Yehuda Avner brings a fly-on-the-wall perspective to six decades of Israeli history. Part memoir, part multi-faceted biography, and part novelistic narrative, Avner takes listeners deep into the innermost worlds of four prime ministers, as only a former advisor can.
Derek Perkins, whose narrator rating on Audible is consistently near perfect, hails from the UK. His voice is both intimate and intellectual, immediate and poetically lofty. In short, attending his performance is a pleasure.
The audiobook opens with a helpful glossary, introducing the listener to the international cast of characters that will populate the dynamic history. If fans of The Prime Ministers still hunger for more at the end of this recording, they can check out the full-length documentary film inspired by the memoir.
The Prime Ministers is the first and only insider account of Israeli politics from the founding of the Jewish State to the near-present day. It reveals stunning details of life-and-death decision-making, top-secret military operations and high level peace negotiations. The Prime Ministers brings listeners into the orbits of world figures, including Menachem Begin, Yitzhak Rabin, Ronald Reagan, Jimmy Carter, Henry Kissinger, Yasser Arafat, Margaret Thatcher, Princess Diana and the Lubavitcher Rebbe.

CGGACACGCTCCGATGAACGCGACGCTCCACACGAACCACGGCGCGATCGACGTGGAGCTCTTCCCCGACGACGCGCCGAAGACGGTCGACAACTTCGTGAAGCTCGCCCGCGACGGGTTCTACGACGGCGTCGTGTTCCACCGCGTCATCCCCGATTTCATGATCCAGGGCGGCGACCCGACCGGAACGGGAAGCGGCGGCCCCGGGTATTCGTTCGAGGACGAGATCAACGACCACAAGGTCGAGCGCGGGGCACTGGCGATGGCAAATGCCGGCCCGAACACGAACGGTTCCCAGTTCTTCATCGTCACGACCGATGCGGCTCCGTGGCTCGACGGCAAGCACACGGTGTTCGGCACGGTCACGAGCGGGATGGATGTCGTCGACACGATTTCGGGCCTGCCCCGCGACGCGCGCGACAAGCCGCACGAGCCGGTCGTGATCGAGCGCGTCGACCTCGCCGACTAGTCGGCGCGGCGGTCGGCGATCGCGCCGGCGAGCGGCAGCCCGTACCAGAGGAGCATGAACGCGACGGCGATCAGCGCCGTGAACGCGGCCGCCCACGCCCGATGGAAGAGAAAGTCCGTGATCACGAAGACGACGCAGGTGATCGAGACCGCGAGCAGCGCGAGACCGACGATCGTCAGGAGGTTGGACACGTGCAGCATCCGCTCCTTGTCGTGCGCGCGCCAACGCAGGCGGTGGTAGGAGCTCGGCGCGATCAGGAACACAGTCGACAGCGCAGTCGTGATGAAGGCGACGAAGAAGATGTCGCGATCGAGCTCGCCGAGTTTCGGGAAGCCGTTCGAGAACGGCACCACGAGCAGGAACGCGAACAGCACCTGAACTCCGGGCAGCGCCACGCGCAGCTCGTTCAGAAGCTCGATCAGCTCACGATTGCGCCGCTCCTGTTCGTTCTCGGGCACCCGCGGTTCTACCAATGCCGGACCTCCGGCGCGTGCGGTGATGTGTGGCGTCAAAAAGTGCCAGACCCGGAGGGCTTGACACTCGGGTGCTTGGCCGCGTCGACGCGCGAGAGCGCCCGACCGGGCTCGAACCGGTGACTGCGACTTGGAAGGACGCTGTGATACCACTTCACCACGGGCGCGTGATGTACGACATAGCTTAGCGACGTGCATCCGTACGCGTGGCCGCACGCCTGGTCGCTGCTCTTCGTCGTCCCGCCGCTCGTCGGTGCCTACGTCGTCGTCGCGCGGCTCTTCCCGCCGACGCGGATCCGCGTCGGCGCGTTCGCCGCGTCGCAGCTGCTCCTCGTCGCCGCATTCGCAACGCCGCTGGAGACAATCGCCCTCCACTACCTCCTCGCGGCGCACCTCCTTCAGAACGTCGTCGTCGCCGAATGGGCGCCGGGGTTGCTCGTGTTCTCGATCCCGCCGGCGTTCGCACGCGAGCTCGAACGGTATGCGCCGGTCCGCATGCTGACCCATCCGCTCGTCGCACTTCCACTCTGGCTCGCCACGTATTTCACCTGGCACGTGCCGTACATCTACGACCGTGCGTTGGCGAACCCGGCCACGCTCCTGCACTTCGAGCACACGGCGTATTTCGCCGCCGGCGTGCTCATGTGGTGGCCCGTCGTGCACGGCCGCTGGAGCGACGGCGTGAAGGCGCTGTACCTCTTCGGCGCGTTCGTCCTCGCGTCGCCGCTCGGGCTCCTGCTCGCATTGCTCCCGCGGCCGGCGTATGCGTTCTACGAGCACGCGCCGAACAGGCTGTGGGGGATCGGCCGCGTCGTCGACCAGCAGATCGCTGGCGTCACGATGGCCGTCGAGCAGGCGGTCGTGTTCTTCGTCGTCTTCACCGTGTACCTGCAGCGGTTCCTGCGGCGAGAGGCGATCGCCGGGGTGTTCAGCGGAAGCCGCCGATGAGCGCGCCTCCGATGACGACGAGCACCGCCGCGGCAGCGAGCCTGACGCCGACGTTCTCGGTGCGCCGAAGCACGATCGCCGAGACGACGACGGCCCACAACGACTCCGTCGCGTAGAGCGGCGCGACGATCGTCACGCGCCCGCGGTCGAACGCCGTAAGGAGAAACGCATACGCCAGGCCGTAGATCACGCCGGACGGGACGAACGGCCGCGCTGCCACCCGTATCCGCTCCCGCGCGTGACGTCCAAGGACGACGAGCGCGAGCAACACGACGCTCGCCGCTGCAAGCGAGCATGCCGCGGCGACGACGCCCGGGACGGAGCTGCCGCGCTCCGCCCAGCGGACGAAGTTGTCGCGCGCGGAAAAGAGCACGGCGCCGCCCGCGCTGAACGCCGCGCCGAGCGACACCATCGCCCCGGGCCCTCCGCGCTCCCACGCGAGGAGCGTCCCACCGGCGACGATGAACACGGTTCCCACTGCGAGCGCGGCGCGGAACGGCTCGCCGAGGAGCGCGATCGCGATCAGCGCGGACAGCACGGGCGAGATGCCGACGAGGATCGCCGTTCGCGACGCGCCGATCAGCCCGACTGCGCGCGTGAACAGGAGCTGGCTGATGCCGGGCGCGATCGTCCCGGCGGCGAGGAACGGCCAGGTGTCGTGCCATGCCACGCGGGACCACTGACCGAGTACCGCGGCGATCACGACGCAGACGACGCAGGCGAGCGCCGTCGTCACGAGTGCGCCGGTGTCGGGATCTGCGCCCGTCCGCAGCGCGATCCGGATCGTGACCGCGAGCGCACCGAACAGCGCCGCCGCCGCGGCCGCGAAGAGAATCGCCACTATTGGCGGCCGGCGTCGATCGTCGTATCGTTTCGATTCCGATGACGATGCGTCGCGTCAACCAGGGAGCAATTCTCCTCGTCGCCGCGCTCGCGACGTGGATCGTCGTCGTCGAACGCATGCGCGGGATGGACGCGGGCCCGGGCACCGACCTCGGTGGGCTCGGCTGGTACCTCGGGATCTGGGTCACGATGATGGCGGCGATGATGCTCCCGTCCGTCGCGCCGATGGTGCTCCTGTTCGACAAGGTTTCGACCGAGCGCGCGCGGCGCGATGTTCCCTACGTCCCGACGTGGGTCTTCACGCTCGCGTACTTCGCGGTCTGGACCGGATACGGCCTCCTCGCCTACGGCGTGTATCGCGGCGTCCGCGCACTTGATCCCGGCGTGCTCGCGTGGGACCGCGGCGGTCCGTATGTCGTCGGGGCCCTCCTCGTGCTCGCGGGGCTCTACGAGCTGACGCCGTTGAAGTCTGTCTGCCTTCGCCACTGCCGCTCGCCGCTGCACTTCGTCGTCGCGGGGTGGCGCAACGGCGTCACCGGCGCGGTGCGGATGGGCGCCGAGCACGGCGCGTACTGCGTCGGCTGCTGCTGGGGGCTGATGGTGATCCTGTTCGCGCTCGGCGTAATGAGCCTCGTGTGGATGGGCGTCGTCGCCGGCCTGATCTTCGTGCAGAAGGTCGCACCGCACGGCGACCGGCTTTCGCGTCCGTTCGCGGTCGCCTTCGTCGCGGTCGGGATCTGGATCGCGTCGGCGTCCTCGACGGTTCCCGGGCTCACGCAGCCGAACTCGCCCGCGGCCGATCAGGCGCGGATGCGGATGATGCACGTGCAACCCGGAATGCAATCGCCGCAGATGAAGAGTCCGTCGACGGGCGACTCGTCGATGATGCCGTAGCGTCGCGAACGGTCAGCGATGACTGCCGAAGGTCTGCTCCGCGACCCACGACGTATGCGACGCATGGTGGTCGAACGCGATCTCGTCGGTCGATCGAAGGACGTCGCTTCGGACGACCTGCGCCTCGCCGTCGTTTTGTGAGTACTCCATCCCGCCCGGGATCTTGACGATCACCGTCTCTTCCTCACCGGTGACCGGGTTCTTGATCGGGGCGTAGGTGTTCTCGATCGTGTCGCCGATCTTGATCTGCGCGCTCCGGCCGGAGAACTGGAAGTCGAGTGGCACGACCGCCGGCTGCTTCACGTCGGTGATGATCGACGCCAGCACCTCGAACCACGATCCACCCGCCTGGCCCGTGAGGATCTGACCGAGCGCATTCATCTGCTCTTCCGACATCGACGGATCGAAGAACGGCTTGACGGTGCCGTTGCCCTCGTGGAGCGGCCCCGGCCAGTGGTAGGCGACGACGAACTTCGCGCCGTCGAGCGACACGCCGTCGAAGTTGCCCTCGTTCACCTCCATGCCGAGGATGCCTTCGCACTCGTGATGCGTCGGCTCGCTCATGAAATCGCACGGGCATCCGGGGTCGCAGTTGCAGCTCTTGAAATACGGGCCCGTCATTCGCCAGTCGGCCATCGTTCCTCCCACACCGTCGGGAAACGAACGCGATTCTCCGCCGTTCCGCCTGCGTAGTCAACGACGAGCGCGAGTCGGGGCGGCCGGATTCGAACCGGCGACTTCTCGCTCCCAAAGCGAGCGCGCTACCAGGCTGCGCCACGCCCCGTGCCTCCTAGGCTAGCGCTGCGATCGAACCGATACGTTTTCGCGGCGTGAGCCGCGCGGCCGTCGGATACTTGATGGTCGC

Written in a captivating literary style by a political adviser, speechwriter and diplomat, The Prime Ministers is an enthralling political memoir, and a precisely crafted prism through which to view current Middle East affairs. The Prime Ministers presents first-hand accounts of major historical events, including:
It offers keen observations of key personalities, and unforgettable descriptions of political rivalries, diplomatic blunders, White House and Buckingham Palace banquets and more, to bring Israel's history to life in a way no book has done before.
©2010 Yehuda Avner (P)2013 Audible, Inc.
I started reading the dead tree version of the book and was completely hooked. I thought I knew the history well, but the author provides some fascinating insights and background color to some of the most monumental and historical events in the modern State of israel.